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Starting a Linkedin group isn’t just a flip of the switch.

When it comes to social media marketing for businesses, LinkedIn is at the top of the list. Unlike Twitter and Facebook, LinkedIn builds networks of business professionals interested in related “business” topics without the glut of cat pictures.

Using LinkedIn for lead generation requires understanding the medium and how to align your audience to your message. One way to do this is by starting a LinkedIn group. LinkedIn groups bring like-minded people together to share information. They can help you identify contacts, share information and learn more about your marketplace. They can also be incredibly difficult to measure and manage in terms of B2B lead generation.

Starting a LinkedIn group: 5 things to know before you start.

1) Building an Audience is Still Your Biggest Challenge
Just like any other marketing program, building a reliable, interested audience is essential. Starting a LinkedIn group is cheap and easy, but getting people to join is another matter entirely. Getting people to join your group can be accomplished with personal invitations, paid promotions or organically. Your strategy for this will greatly depend on what you are trying to accomplish and how quickly.

2) Content is Critical
It’s a familiar refrain, but it’s one that holds true here as much as anywhere. If you’re starting a LinkedIn group, you need to have a reason for people to join, follow and return. This is where your content comes in. Your content will drive the conversation forward. It should inspire people to contribute and most importantly, not be overbearing. LinkedIn groups work when they are open dialogs, not one-sided sales messages.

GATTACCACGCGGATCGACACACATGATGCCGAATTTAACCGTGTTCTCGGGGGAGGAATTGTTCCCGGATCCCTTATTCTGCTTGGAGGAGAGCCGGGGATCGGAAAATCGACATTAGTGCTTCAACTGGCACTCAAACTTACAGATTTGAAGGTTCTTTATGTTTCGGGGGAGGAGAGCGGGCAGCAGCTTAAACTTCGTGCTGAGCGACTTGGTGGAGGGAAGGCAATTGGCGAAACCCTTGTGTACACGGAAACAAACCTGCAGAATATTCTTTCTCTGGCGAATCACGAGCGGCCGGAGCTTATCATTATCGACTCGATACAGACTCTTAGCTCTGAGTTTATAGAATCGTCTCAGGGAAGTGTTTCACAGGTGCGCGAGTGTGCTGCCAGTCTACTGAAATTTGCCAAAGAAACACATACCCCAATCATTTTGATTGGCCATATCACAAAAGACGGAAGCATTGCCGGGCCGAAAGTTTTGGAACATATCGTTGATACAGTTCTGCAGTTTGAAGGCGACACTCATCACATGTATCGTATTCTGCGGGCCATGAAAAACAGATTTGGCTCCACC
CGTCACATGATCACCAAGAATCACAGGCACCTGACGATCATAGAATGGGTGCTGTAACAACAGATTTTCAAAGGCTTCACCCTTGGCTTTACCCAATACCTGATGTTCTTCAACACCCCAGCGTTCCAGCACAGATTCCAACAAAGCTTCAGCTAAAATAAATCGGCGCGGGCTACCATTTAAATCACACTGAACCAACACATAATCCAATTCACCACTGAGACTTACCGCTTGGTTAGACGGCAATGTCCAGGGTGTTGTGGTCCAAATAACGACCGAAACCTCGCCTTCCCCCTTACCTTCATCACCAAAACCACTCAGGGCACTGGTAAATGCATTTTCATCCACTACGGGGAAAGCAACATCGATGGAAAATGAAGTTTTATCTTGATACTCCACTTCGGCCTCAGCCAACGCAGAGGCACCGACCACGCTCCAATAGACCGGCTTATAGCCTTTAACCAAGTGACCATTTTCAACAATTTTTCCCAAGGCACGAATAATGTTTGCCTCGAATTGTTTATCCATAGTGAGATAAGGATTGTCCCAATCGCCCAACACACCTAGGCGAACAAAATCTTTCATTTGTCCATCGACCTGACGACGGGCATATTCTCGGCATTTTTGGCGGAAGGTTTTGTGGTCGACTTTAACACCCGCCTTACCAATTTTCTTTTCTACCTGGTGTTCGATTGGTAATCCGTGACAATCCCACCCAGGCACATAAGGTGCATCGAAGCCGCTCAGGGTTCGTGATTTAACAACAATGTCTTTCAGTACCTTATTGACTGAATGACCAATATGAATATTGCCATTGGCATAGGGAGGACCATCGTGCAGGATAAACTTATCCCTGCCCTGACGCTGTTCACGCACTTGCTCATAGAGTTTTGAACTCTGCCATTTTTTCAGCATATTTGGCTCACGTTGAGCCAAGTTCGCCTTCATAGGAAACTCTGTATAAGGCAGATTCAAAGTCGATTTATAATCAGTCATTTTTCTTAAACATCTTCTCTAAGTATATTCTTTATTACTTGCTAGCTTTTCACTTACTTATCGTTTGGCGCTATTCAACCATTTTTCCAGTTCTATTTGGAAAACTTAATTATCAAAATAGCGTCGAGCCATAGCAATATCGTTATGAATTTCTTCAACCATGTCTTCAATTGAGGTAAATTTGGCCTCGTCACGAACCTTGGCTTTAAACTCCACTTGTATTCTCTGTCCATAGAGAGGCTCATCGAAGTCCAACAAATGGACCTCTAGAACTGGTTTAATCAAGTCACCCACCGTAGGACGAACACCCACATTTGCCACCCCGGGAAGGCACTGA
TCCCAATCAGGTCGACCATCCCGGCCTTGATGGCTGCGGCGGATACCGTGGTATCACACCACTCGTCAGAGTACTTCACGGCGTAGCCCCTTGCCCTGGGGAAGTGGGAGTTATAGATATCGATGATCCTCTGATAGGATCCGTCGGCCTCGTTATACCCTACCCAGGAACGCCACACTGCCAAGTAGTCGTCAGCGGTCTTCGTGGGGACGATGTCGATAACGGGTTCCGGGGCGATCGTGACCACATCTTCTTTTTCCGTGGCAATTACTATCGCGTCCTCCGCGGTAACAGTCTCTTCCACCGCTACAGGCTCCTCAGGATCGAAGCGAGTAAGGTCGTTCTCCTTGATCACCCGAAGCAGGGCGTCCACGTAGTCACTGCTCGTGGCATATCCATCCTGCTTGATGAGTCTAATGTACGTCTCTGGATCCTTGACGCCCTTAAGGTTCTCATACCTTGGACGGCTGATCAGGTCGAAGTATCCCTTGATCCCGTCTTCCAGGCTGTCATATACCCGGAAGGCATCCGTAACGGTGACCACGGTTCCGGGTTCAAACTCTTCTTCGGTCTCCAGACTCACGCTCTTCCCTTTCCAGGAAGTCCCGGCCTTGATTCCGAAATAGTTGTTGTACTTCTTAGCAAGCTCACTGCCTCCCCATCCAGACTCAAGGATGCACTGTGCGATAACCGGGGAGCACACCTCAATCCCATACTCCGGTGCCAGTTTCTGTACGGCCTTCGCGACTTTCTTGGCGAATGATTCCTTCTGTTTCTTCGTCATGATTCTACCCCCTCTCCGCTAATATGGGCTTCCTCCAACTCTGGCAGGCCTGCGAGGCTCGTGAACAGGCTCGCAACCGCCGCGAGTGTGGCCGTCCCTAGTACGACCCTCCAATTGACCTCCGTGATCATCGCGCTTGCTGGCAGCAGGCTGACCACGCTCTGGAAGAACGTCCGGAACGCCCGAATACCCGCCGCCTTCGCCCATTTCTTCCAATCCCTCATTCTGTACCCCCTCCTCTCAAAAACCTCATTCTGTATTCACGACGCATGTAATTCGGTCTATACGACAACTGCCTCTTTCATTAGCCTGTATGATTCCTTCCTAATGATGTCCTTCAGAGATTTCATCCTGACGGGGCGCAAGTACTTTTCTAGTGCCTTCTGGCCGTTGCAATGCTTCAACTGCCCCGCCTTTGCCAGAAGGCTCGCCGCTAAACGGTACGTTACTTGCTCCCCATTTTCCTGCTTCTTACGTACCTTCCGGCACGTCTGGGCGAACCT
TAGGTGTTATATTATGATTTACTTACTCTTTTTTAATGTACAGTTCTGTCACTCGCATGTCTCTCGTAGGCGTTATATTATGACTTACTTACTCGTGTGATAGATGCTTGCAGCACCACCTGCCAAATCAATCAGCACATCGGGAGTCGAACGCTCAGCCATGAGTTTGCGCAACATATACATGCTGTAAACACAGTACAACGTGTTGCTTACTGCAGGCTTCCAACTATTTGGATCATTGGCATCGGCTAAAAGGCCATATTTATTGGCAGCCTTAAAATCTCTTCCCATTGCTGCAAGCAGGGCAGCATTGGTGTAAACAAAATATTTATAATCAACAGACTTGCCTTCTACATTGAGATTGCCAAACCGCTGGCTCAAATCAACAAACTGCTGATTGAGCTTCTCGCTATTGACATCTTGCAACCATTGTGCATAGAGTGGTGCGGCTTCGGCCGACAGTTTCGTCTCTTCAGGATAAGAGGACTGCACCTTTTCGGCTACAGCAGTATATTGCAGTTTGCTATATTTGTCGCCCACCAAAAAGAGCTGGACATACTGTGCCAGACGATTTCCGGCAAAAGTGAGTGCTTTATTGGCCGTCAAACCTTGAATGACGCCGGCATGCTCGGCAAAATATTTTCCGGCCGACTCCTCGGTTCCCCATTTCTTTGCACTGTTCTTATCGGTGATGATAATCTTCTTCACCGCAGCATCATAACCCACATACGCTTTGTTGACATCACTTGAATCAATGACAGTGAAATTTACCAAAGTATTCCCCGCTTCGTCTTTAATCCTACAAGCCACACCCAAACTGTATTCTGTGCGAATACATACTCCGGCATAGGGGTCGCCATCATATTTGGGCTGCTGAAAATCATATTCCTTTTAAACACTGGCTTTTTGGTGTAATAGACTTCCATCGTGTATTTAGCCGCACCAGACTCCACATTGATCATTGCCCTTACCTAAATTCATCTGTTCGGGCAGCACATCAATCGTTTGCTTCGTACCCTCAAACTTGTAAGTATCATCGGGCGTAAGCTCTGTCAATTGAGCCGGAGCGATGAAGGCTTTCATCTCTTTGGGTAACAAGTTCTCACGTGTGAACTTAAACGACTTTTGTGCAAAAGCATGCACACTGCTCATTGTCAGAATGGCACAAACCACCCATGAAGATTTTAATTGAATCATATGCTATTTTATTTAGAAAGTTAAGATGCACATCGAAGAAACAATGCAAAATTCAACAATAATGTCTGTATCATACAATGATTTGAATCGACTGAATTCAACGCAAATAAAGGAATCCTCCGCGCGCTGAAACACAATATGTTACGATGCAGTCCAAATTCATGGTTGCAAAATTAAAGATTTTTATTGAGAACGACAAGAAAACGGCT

3) Manage Your Membership Carefully
If you do a good job of building your content, you also want to review the postings of others to eliminate blatant sales messages. Groups thrive when they bring together people who are sharing valuable information, but they quickly turn into vendor sales tools when not monitored. This means defining the rules upfront and blocking people who are more concerned with spreading their message than helping others.

4) Keep Members Engaged
In the early stages of your group, you’ll probably need to do a lot of hand-holding and management to keep the conversation going. This includes posting questions for the group to answer on specific topics, doing poll questions, sharing best practices from others or highlighting member accomplishments. Your goal is to make the information within your group value and personally relevant to the individual members.

5) Evaluate Why You Are Starting a LinkedIn Group
Using a LinkedIn group for lead generation, like any other social media marketing platform requires patience and persistence. Don’t expect leads to magically appear. Instead, understand upfront what you are trying to get from the activity and make sure you have a plan for how to achieve these goals. For example, LinkedIn can be a good way to identify new contacts, collect information on industry trends or people’s opinions. If you don’t understand how you’ll achieve success, step back and reconsider your reasons for starting the group.

Finally, before you do anything consider the long-term impact your group will have on your business. What other marketing opportunities will you need to give up to organize and manage this group? If the value of those programs to your lead generation activities is greater and more realistically achieved than using LinkedIn, you need to adjust your priorities to those activities first and only return to LinkedIn when it makes the most sense for your business.